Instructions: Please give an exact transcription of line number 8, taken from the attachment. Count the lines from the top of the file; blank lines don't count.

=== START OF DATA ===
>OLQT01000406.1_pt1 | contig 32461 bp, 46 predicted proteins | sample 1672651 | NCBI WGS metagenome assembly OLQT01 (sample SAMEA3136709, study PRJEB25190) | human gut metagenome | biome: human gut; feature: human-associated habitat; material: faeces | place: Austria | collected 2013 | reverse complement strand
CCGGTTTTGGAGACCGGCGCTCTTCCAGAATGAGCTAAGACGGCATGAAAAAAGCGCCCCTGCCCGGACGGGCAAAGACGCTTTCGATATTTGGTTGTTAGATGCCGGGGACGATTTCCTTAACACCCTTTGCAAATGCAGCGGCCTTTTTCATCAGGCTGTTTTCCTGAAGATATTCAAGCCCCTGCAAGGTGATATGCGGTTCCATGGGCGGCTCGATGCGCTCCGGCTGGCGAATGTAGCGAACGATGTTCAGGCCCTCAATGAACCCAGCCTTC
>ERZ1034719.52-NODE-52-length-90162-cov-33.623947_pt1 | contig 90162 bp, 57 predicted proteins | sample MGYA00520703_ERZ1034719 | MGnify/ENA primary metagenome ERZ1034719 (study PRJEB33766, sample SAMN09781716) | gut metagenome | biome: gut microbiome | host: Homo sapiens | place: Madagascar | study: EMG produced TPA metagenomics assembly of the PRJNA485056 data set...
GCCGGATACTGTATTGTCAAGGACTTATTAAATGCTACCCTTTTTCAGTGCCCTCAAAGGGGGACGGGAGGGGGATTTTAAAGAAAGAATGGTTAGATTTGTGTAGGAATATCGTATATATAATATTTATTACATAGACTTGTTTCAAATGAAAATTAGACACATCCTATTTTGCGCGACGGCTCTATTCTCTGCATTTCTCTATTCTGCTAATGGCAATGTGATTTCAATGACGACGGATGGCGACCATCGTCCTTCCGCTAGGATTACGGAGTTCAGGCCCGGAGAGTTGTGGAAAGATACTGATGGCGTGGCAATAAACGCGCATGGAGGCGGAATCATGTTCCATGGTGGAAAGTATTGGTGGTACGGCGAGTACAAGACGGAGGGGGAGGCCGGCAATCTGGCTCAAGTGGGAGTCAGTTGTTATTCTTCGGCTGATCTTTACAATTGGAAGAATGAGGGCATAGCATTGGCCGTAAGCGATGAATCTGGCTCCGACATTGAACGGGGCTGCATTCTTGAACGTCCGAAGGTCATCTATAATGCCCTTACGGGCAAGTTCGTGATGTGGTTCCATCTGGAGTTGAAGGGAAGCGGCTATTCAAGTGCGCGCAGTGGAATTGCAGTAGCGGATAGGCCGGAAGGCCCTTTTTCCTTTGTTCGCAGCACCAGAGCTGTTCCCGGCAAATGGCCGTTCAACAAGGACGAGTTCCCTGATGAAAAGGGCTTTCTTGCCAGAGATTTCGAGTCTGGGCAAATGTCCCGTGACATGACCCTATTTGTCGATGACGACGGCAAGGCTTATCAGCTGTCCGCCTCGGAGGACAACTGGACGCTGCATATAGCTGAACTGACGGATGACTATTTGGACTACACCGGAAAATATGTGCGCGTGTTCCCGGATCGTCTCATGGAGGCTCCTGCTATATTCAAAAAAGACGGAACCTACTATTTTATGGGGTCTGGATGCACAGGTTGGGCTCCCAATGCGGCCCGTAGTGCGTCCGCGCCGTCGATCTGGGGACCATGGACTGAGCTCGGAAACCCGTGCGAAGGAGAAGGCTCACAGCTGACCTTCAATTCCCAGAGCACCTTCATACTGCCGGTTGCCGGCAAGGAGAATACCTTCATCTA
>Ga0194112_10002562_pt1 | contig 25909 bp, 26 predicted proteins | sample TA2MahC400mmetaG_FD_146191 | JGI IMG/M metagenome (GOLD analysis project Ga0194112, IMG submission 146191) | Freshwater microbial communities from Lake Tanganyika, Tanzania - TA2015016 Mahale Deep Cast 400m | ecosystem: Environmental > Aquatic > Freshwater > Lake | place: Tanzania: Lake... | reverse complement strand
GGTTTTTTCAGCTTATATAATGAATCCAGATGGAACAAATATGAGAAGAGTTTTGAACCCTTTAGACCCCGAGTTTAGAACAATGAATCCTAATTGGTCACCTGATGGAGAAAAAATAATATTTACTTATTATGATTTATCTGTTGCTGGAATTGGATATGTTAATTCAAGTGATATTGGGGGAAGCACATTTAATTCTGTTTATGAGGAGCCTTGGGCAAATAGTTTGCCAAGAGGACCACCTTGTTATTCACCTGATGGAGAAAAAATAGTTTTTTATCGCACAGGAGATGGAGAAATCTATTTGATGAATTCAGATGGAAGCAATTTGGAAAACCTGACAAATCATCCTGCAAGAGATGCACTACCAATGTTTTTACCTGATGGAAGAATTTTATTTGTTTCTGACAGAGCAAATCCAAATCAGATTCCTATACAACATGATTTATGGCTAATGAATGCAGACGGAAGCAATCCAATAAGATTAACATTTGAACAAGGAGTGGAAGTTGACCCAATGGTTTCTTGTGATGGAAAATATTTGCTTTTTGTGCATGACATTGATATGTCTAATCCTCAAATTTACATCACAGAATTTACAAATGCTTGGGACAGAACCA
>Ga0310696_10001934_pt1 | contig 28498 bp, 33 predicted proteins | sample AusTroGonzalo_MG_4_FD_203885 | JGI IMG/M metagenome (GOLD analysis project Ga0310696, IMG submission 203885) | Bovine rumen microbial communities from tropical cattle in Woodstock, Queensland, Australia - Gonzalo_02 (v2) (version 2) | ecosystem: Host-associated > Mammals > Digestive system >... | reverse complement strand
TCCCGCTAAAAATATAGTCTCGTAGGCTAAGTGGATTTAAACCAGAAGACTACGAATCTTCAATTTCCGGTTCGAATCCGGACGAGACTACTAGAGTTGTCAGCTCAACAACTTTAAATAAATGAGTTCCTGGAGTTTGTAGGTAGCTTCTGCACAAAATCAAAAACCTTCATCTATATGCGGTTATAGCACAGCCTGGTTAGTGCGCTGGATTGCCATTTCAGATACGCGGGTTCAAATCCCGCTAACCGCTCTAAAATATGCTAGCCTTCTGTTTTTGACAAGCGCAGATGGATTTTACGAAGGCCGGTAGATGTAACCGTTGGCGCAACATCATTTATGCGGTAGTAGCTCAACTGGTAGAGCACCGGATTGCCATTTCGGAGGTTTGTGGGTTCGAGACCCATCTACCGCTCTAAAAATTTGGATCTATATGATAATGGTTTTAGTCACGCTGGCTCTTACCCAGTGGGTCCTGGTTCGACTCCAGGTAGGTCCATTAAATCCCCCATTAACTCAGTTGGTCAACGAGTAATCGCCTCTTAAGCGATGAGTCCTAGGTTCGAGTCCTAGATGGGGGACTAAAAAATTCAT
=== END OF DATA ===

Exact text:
TCCCGCTAAAAATATAGTCTCGTAGGCTAAGTGGATTTAAACCAGAAGACTACGAATCTTCAATTTCCGGTTCGAATCCGGACGAGACTACTAGAGTTGTCAGCTCAACAACTTTAAATAAATGAGTTCCTGGAGTTTGTAGGTAGCTTCTGCACAAAATCAAAAACCTTCATCTATATGCGGTTATAGCACAGCCTGGTTAGTGCGCTGGATTGCCATTTCAGATACGCGGGTTCAAATCCCGCTAACCGCTCTAAAATATGCTAGCCTTCTGTTTTTGACAAGCGCAGATGGATTTTACGAAGGCCGGTAGATGTAACCGTTGGCGCAACATCATTTATGCGGTAGTAGCTCAACTGGTAGAGCACCGGATTGCCATTTCGGAGGTTTGTGGGTTCGAGACCCATCTACCGCTCTAAAAATTTGGATCTATATGATAATGGTTTTAGTCACGCTGGCTCTTACCCAGTGGGTCCTGGTTCGACTCCAGGTAGGTCCATTAAATCCCCCATTAACTCAGTTGGTCAACGAGTAATCGCCTCTTAAGCGATGAGTCCTAGGTTCGAGTCCTAGATGGGGGACTAAAAAATTCAT